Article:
Pediatric HealthSource: Concussion Recovery in Children

In most cases, kids no longer need to stay isolated in the dark as long as proper precautions are taken.

Sean Rose, M.D.
Consult your child's physician for concussion recovery advice.

Q: My daughter recently suffered a concussion. Is it still true that she needs to stay still in a dark room to recover well?

A: Mild traumatic brain injury, or concussion, is commonly caused by sports and playground equipment mishaps or falls in the home as young children develop physically. It used to be common practice to stay in a dark room after concussion, with no stimulation during recovery. But this “cocoon therapy” can breed more problems, due to an abnormal sleep schedule, lack of exercise, stress from missing school and social isolation.  These days, recovery instructions are developed for the specific needs of each patient. It can be hard to find the right balance between rest and activity after concussion, so an experienced physician guiding recovery is important.

Generally, the Centers for Disease Control and Prevention now recommends that children with concussion spend the first couple of post-injury days limiting physical and mental activities. Light exercise within the first week of injury is likely helpful. As your child starts to feel better, they can gradually increase both physical and mental activities, including school. Your doctor can request temporary accommodations in class while your child is recovering from a concussion.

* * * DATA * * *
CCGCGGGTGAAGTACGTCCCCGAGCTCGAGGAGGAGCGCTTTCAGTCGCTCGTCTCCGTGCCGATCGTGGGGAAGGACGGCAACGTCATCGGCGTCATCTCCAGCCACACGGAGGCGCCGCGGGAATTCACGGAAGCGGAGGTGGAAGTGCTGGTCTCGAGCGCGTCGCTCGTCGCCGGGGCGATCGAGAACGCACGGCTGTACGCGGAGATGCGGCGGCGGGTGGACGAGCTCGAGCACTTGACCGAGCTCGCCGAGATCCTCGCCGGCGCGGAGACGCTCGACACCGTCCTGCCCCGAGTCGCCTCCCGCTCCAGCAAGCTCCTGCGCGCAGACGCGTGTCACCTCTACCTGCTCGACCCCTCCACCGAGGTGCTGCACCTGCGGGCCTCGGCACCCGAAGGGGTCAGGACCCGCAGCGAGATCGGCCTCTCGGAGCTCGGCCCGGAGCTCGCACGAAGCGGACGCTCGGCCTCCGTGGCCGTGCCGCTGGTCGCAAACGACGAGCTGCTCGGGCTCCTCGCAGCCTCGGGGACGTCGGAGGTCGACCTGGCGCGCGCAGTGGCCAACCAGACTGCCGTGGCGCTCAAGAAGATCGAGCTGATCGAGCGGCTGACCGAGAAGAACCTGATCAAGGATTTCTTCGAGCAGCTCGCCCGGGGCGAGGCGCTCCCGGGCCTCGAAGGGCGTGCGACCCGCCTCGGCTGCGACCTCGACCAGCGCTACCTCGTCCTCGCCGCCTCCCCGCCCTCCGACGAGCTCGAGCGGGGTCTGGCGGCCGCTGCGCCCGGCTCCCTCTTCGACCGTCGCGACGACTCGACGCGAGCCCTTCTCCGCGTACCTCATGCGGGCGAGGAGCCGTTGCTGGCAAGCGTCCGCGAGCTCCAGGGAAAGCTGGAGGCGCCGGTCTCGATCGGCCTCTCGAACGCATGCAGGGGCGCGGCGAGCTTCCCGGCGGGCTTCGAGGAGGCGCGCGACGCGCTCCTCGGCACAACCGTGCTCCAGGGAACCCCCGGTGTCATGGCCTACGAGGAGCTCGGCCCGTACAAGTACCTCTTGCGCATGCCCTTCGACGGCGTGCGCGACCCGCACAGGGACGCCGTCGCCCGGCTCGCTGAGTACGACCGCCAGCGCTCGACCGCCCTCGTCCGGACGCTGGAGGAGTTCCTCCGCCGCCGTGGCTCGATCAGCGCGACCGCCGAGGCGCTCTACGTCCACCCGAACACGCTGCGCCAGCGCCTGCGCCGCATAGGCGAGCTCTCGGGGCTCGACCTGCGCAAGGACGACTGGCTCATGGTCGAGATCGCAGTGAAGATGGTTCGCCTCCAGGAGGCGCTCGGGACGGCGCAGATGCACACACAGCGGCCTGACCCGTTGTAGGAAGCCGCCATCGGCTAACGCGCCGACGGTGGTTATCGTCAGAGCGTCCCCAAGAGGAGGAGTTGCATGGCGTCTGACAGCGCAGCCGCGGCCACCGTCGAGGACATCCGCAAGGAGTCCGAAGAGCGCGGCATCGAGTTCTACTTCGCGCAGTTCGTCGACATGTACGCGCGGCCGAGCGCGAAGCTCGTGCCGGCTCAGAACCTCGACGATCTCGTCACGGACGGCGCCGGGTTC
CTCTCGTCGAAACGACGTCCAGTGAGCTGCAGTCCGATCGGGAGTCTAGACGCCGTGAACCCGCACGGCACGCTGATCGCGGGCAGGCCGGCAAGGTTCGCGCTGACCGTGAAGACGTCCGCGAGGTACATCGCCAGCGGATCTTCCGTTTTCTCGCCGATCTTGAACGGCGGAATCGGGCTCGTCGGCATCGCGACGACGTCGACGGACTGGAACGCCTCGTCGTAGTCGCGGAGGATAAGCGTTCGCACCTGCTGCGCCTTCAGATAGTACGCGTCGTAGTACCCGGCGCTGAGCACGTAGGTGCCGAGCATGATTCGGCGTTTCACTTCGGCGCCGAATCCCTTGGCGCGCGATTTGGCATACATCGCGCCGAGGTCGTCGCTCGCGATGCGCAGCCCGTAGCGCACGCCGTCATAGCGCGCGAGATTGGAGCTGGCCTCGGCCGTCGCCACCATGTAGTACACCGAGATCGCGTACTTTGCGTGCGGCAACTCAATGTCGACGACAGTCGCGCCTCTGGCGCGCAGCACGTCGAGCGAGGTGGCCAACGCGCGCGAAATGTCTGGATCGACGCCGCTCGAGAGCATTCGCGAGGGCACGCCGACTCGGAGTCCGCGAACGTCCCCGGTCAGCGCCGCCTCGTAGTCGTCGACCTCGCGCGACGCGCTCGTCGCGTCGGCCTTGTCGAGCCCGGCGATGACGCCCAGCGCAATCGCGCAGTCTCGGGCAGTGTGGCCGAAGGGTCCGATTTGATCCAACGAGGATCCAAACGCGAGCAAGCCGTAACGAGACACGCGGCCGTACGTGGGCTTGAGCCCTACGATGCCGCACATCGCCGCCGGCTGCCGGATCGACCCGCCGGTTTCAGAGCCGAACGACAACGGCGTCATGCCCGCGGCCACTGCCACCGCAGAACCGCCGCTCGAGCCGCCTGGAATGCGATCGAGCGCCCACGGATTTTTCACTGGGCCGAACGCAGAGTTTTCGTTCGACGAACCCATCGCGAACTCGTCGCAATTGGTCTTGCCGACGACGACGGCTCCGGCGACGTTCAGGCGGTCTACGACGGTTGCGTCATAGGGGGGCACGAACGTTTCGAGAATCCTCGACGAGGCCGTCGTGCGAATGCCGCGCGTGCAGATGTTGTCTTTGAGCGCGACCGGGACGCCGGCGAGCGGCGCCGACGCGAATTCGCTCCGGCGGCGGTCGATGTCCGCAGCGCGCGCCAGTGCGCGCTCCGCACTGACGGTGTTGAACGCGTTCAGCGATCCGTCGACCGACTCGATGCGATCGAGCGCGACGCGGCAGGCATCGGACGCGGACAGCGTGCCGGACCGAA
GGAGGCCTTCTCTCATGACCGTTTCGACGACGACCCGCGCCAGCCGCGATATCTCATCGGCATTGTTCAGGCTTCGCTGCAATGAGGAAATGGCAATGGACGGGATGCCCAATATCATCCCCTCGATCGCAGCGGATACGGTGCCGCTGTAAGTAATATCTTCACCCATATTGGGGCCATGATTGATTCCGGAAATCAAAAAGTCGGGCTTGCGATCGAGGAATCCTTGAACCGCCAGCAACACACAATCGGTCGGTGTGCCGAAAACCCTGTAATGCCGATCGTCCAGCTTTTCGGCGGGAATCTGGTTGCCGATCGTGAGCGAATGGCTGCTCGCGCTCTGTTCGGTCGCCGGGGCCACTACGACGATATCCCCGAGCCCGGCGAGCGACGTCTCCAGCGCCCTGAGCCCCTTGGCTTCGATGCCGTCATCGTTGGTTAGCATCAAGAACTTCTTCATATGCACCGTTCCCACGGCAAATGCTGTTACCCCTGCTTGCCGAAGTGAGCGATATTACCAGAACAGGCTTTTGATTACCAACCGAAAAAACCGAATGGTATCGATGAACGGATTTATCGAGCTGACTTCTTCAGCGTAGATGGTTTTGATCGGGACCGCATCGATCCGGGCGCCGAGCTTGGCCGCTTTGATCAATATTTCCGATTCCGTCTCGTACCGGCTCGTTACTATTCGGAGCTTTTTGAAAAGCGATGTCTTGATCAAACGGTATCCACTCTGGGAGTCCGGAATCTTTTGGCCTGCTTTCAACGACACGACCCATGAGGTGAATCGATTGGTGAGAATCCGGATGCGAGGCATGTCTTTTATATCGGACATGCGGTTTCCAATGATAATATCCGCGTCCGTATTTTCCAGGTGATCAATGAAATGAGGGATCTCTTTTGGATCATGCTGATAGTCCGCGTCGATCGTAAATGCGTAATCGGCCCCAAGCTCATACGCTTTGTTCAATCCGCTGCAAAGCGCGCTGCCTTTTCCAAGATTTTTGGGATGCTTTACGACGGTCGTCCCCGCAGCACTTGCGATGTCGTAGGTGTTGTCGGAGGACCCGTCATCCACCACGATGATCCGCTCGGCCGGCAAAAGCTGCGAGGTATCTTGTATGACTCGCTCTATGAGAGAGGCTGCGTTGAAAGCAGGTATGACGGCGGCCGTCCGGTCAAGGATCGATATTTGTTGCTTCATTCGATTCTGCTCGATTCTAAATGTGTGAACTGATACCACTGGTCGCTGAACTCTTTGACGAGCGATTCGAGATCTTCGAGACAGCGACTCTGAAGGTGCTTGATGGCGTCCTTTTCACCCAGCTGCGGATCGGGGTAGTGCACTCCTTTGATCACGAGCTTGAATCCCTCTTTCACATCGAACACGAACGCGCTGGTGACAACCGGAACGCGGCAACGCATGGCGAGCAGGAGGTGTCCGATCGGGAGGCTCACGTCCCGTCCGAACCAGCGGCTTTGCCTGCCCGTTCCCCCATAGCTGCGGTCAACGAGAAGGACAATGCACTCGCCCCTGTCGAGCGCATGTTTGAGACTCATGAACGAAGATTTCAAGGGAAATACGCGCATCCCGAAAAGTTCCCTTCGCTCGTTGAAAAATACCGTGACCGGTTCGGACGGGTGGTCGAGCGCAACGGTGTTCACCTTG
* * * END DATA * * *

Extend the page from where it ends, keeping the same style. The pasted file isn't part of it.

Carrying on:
Once concussion symptoms are nearly gone, your child should be back into most normal activities, including a regular school schedule. It is not until your child is able to do all their regular activities without experiencing symptoms that physicians consider them to be fully recovered. Your child should not engage in activities that could result in another head injury (such as contact sports) until they are cleared by a physician.

Always consult your child’s pediatrician concerning your child’s health.

For more pediatric health news parents can use, visit our blog: 700childrens.nationwidechildrens.org.

Sean Rose, M.D., is a pediatric sports neurologist and a co-director of the Complex Concussion Clinic at Nationwide Children’s Hospital.

Sean Rose, M.D.

Safety Tips

Keep your child safe from brain injury with the following tips:

  • Safe rides – Make sure that your child is always fastened into a properly installed, age- and size-appropriate car or booster seat when riding in any vehicle.
  • Safe sports – Your child should always wear a helmet that is made specifically for their activity. Check often to make sure that it fits correctly. While there is no “concussion-proof” helmet, the use of helmets greatly reduces the risk of brain injury and skull fracture.
  • Safe environment – In the home, use gates at the top and bottom of stairs to prevent curious infants and toddlers from dangerous falls. Outside, try to choose playgrounds with soft bases such as mulch, rubber or sand rather than grass or dirt.